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Posted 02 April 2008 - 03:06 PM

QUOTE(Matthew Winn @ Apr 2 2008, 03:19 PM) View Post
Oh yes, I know that there are recalls. That happens with most jobs, when the employers decide they need a bit more to go on in order to choose between the most promising candidates. But in general you don't have to keep coming back time after time after time. If you do badly you're out and you aren't forced to do badly a second time because you weren't quite as bad as the loser. Conversely, if you get through a stage then you're a lot closer to getting the job. The reality TV experience is more like picking off the limping antelopes at the back of the herd.

Again, that's true, Matthew. But in most West End auditions (that aren't "cattle calls") the vast majority of auditionees are competent and appropriate for the role; they rarely "do badly". The person that gets the part in the end is generally the strongest across the board but two or three other contenders are kept "in the mix" so that each new auditioner (higher and higher up the pecking order) gets to see a range of performers with different strengths.
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#15 JIJane

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Posted 02 April 2008 - 04:02 PM

Well said orchestrator, my feelings exactly.

#16 Aranel

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Posted 06 April 2008 - 01:31 AM

I think in the long run it may well be the runners-up who fare better than the winners of these shows. Connie and Lee are now fixed in the public eye and their subsequent moves are being/will be monitored with a measure of success attached to them. I'm sure that the public will bore of them in time and they can continue their career path in a less watched way - but do they then become labelled 'hasbeens'?

The runners-up however can/have used the show as the next step in their career and hopefully a step up towards the future. Many of them are theatre school graduates and/or professional actors. They may or may not have done much before but the minor celebrity afforded to them by the reality show gives them that extra leg up into a decent role. They are soon forgotten about by the press/public at large but they now have a decent role on their CV and can continue along a relatively unwatched path to personal success.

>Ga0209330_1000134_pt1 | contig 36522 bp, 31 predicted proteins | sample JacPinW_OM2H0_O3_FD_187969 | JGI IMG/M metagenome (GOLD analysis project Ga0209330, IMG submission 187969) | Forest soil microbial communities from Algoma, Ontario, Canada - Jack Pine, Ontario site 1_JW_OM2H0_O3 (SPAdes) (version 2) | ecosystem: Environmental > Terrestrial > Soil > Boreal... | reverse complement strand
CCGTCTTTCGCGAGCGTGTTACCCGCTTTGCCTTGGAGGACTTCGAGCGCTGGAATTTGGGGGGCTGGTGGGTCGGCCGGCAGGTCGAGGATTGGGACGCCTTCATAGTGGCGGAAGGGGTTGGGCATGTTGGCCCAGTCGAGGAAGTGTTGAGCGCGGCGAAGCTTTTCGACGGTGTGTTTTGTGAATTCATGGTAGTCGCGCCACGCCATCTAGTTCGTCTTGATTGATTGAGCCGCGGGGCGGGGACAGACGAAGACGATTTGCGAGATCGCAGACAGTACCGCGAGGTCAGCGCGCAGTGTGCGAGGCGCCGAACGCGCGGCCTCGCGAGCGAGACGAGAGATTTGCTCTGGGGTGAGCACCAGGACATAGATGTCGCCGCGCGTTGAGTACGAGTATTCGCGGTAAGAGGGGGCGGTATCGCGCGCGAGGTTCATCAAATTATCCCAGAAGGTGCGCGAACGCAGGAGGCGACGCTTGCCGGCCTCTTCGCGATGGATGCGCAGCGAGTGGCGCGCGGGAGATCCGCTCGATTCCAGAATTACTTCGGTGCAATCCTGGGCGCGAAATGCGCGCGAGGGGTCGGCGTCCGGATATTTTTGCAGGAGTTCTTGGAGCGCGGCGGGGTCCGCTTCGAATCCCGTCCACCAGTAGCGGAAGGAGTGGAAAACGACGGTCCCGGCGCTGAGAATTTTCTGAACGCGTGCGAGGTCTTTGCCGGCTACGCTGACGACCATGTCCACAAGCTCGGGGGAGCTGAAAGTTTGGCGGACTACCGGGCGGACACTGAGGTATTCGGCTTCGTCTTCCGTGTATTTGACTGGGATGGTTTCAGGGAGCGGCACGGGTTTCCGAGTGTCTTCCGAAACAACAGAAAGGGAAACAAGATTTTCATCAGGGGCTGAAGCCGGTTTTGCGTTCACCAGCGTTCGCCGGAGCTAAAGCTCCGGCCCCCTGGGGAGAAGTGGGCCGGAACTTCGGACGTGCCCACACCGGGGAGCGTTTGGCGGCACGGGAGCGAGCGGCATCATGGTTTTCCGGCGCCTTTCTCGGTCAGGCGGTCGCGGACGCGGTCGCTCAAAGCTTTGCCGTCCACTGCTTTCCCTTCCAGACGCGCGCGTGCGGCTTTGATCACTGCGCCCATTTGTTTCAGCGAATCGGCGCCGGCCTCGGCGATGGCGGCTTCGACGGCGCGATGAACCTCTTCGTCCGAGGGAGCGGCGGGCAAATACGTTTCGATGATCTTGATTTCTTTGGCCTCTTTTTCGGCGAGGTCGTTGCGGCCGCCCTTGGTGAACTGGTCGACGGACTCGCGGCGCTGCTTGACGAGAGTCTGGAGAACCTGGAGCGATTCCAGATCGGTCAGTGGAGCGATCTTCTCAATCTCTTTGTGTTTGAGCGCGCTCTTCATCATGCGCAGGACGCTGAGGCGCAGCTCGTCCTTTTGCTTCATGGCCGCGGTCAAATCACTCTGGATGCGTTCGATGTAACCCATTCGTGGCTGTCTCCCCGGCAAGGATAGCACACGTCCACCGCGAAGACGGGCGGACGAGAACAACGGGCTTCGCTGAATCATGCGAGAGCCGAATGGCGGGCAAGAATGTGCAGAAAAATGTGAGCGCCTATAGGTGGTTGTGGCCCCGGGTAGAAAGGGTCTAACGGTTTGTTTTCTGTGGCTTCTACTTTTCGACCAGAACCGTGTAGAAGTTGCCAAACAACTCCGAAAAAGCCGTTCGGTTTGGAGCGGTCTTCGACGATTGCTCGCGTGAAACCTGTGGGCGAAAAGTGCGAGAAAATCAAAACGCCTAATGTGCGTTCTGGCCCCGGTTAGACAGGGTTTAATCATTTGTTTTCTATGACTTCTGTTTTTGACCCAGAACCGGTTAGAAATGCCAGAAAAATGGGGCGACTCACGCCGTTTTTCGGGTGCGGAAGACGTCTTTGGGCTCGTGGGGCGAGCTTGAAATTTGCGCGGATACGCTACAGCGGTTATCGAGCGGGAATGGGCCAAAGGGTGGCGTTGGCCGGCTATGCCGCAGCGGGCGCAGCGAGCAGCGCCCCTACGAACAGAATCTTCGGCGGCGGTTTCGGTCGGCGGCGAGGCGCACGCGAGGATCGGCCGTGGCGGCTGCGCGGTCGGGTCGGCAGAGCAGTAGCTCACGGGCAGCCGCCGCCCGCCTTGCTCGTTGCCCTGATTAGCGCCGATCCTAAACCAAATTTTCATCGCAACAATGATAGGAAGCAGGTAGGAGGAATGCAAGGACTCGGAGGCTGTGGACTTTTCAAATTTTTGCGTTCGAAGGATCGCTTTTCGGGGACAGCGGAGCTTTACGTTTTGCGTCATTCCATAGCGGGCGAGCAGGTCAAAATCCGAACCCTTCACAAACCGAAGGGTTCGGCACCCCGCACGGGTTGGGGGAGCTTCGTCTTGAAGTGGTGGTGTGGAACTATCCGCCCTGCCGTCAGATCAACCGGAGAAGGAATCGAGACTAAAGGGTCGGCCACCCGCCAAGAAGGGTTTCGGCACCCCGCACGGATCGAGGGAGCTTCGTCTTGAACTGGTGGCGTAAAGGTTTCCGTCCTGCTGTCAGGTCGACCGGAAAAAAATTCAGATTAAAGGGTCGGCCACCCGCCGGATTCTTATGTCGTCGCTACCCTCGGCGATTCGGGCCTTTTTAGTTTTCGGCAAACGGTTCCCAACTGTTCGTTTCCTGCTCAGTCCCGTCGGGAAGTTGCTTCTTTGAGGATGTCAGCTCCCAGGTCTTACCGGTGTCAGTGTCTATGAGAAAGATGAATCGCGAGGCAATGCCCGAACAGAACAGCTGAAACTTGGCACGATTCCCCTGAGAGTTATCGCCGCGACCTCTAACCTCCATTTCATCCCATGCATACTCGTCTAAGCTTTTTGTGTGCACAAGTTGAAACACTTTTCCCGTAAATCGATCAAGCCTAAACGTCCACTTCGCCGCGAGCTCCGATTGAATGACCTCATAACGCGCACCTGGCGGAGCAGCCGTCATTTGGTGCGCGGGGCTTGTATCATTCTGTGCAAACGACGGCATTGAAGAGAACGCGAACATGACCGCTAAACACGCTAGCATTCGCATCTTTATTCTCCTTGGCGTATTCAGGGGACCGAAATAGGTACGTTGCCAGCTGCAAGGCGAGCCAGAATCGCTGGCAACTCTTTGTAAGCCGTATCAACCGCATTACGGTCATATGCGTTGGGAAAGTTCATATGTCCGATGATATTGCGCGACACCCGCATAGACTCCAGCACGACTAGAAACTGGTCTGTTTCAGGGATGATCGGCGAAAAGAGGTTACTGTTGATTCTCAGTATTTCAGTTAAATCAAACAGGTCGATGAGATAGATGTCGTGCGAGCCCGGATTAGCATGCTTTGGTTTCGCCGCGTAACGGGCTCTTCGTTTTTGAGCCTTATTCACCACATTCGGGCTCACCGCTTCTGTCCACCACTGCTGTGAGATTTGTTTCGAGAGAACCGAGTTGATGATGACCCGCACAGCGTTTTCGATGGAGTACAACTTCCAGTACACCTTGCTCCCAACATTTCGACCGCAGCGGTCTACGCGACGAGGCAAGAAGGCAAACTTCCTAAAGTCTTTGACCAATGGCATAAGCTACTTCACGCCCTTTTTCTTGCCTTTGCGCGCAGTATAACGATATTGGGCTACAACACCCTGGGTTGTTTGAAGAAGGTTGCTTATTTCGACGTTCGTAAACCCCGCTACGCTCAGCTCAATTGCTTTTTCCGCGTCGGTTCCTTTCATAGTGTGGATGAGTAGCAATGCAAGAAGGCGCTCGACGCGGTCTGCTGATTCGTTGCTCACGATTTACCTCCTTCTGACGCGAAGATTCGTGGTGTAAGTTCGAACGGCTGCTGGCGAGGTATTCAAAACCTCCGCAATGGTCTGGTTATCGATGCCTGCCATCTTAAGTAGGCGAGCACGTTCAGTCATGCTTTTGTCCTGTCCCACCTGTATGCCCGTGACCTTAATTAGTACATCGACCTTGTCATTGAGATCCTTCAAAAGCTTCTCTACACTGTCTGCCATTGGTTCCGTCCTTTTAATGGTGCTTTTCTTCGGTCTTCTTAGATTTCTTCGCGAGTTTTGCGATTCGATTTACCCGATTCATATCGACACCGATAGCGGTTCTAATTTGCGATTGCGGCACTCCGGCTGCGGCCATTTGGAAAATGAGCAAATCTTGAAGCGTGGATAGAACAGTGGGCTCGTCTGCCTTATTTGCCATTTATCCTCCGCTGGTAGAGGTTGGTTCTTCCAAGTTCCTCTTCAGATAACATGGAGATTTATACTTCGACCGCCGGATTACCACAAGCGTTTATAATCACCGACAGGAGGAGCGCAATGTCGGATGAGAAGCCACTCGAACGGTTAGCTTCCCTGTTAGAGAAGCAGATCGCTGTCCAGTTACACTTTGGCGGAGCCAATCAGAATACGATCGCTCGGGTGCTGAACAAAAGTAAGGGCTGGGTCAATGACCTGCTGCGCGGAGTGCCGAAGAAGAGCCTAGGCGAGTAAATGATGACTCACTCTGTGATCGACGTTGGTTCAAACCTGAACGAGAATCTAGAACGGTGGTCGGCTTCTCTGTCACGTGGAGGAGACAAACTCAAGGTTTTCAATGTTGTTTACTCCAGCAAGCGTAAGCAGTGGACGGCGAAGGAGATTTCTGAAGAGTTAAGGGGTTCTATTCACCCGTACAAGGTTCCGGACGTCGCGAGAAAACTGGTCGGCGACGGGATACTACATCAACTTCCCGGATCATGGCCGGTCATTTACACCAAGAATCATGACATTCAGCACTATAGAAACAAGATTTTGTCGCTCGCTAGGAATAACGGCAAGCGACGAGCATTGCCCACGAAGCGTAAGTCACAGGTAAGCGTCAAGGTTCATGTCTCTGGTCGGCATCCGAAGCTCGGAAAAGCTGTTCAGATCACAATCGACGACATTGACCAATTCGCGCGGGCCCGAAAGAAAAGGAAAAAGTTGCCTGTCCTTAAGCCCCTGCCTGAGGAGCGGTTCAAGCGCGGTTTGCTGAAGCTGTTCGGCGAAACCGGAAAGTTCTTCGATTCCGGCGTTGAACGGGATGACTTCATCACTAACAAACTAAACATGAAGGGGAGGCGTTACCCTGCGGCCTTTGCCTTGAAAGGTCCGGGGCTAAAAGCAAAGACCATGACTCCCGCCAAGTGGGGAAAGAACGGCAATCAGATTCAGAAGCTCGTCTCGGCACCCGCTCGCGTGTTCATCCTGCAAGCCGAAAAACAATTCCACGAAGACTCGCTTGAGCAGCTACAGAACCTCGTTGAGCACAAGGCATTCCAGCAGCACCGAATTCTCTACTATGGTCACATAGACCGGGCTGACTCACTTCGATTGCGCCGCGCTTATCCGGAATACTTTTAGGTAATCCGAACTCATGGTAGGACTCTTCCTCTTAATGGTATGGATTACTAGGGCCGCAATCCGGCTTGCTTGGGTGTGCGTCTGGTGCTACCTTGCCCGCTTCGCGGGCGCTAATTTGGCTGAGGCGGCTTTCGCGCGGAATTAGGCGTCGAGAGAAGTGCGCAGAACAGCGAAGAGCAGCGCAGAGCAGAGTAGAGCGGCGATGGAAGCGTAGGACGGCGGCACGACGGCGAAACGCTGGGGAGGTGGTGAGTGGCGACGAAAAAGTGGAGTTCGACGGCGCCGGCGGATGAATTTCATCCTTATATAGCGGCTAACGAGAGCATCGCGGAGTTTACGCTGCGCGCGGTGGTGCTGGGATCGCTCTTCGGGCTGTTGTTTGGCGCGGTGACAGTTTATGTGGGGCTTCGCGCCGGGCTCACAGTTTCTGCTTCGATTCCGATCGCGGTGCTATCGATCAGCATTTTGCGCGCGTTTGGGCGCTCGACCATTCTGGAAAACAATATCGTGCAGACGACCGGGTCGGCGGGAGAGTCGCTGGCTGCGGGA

Daniel is the prime example. He'd done ensemble in the West End and he'd done leads on tour but he wasn't getting the parts he really wanted at auditions. He was voted off Any Dream Will Do much earlier than most people expected but shortly after he got his dream West End lead role. The public may or may not remember him now. They may or may not make special trips to Avenue Q to see him. But when his contract is up he now has a lead West End role on his CV and he suddenly falls into a more attractive bracket when casting directors search for their next leading man.

I have mixed feelings about the whole reality show situation but I don't begrudge any professionals going for it and wish them all the best in whatever it ends up doing for their career.